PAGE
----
Can it be 20 years since Manic Street Preachers released The Holy Bible? Is it possible some American gal could do this monumental record justice? I am going where angels fear to tread to take a look back at an exceptional album. Forgive me if I repeat things my esteemed British readers already know.
An almost mythic album, “The Holy Bible” will always be remembered as the last album with the original members of Manic Street Preachers. Richey Edwards was as we now know fighting some enormous demons which he, unfortunately, succumb to after the release. Severe depression, self-harm, alcohol abuse to self medicate his problems and Anorexia Nervosa were the names given to what plagued him. The title “The Holy Bible” was chosen by Edwards to reflect the idea, “that everything on the record had to be perfection.” Edwards’s search for that perfection and the pressures he place on the band and himself, certainly did nothing to alleviate the depression Edwards was struggling with and it is believed were a contributing factor to the tragedy that took place early in 1995.
The recording is considered the darkest album of Manic Street Preacher’s career. No surprise considering the status of Edwards’s mental health. Initially, the record disappointed on the charts reaching 6th on the UK charts and not charting at all in Europe and America. In hindsight this should not be a surprise considering the dark nature of the subject matter and that it was taken as a quite anti-American record. Time, however, has lent perspective and vindication. The album has sold over 600,000 records. NME placed it #44 on their greatest records of all time, Q placed it 10th on their list of best albums. The album holds a special place for Manic Street Preacher fans, many who consider it to be their best.
In 1994 the group was returning to their grassroots and was gearing up to get back to their “Britishness”. The band wanted to return to their first influences, which as always were impeccable, Magazine, Wire, Skids, PIP, Gang of Four and Joy Division. It was recorded in Cardiff Sound and Space Studios with Alex Silva doing the honours as a sound engineer and mixing by Mark Freegard. The studio work was painstaking and a remarkably long process. “She is Suffering” alone took them 4 weeks to finish. The band approached each song like they were writing an essay. Those essays dealt with some pretty non-rock topics; prostitution, abortion, Holocaust, British imperialism, American consumerism, suicide, childhood, serial killers, anorexia, political revolution and fascism. This disc was not meant for the easy listening crowd. Manic Street Preachers have always demanded their audience work at understanding their intent this album was no different. The band used the technique of dialogue samples throughout the album that was in keeping with the themes of the songs. There were also diverse musical styles used; British Punk, Post Punk, new wave, Industrial, Art and Goth rock.
A song like “If White America Told the Truth …..” examined “how the most empty culture in the world dominated entirely.” “Walking Abortion” sunk its claws into right-wing totalitarianism. “Archives of Pain” looked at how modern culture glorified serial killers, spawning more. Years after the release of the recording, Nicky Wire shared that the song “She Is Suffering” actually was not a favourite of the rest of the band, as they thought it was too “man coming to the rescue syndrome.” It was one of the few radio-ready songs on the album. Never a band that flinched from examining their own beliefs for cracks, “Revol” investigated relationships in politics and life and how they are doomed to fail. “P.C.P.” pointed out how Politically Correct followers thing they are being enlightened when they end up the exact opposite.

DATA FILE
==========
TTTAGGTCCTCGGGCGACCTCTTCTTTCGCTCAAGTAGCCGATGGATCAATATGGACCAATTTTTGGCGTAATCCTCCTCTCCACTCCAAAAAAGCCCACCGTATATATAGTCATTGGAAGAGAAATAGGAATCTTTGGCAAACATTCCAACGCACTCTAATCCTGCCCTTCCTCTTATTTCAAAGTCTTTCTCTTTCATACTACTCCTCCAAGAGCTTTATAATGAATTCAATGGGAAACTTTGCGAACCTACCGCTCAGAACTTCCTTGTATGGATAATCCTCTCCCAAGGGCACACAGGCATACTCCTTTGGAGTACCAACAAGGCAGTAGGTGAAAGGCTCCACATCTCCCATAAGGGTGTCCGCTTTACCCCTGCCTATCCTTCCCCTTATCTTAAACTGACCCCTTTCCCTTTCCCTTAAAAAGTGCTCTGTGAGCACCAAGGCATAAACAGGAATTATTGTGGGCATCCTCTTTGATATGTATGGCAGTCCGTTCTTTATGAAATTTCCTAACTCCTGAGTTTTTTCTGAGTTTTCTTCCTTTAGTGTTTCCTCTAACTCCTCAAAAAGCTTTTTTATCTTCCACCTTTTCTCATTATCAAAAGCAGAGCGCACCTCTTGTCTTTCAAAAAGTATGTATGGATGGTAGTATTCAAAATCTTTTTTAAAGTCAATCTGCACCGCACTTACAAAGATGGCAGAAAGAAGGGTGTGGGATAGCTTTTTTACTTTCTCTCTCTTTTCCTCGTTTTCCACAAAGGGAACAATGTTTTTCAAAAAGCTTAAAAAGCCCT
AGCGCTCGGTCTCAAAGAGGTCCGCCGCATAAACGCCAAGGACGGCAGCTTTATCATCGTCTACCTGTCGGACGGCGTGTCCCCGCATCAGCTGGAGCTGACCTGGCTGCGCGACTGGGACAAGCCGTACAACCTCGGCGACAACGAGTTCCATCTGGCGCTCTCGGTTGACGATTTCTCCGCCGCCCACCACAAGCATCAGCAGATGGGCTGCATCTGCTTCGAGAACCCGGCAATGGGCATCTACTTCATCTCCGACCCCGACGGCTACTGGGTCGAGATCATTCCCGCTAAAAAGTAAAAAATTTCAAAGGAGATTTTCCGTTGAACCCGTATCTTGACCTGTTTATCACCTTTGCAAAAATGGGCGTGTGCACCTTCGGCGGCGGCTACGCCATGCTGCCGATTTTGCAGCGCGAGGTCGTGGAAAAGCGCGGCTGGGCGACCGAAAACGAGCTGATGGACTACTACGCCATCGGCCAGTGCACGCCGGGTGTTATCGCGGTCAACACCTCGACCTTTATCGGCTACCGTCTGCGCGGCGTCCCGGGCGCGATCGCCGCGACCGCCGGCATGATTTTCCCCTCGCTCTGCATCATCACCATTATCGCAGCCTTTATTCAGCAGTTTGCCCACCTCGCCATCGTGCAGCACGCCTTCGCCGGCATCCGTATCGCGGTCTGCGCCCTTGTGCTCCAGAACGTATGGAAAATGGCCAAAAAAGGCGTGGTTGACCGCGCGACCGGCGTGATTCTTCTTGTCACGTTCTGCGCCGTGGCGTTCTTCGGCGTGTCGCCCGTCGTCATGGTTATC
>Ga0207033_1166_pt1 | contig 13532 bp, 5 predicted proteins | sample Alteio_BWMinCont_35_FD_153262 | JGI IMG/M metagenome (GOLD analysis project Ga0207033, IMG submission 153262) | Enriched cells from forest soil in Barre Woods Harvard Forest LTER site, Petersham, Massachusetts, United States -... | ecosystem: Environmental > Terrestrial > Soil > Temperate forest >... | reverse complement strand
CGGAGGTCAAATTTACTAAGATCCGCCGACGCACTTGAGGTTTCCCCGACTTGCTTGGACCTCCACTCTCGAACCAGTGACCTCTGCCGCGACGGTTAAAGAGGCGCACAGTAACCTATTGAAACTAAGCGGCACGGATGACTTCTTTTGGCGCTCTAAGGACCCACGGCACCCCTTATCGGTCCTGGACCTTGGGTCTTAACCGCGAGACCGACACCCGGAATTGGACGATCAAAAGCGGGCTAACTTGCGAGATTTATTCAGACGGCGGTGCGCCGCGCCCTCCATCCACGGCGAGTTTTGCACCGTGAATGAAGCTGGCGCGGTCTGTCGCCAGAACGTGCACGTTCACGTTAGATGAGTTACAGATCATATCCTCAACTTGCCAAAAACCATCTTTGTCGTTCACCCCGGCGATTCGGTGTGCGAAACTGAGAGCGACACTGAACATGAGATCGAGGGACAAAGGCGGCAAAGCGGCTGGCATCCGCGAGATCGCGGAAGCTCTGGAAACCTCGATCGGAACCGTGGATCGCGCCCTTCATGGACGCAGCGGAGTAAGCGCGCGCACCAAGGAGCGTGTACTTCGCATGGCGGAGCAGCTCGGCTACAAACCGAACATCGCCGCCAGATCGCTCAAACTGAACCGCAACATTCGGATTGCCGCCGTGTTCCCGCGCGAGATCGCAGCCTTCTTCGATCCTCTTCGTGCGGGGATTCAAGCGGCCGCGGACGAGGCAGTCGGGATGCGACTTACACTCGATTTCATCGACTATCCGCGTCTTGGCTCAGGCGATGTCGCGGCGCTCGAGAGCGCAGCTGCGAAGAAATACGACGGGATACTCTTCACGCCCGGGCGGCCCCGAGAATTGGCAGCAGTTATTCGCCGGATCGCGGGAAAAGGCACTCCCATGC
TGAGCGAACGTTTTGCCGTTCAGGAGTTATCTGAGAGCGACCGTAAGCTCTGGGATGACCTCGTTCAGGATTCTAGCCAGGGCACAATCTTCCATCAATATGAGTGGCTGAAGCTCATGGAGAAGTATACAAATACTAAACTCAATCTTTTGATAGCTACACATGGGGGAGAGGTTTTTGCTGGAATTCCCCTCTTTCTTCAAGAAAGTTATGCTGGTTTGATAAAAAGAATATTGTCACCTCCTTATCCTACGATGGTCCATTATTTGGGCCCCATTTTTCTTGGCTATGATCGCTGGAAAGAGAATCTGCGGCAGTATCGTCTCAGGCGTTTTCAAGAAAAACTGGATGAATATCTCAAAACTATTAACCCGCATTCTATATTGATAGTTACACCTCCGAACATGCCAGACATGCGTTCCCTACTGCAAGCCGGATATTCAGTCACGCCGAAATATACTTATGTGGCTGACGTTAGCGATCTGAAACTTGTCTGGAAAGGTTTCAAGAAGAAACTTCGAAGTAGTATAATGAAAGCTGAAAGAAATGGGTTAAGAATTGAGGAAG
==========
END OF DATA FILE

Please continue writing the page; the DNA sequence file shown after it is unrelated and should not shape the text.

The title “4st 7lb” refers to the weight an Anorexia Nervosa sufferer can’t come back from, death is imminent. Was Edwards telegraphing that he knew the end was near? This song opens up to the listener a chasm of pain that Edwards was confronting personally. He is singing about his suffering from tragic body dysmorphia, seeing himself as obese, like the woman on the cover, all the while starving to death. “Mausoleum” and “The Intense Humming of Evil”, are for me the most moving of the songs on this album. Both were inspired by the band visiting Dachau and Belsen. These songs channel all the horror of those camps into music. Sounding like a warning bell to never let it happen again.
After the loss of Edwards, Manic Street Preachers went on with a very successful and highly respected career, earning respect for their ability to overcome the tragedy that might have finished off another band. Without the perseverance of the band, this recording could have become an example of yet another rock genius dying way too young. The ability of Manic Street Preachers to pick themselves off the floor and continue is a living tribute to their bandmate, ensuring that he will not be forgotten. It is hard to disconnect the tragedy from this his finest work.
The disc will haunt you as a listener and get under your skin. We all have our theories about why Edwards disappeared. As I listened to the disc I wondered if he simply felt he had said everything he wanted to say and could not see a reason to carry on with the weight of his pain, pushing him finally to the bridge. The comfort is that he lives on through this amazing record and the band he left behind. It is as perfect as he intended. If your encountering the album for the first time or have owned it for the last two decades, pause a moment to appreciate the genius that wrought this masterpiece.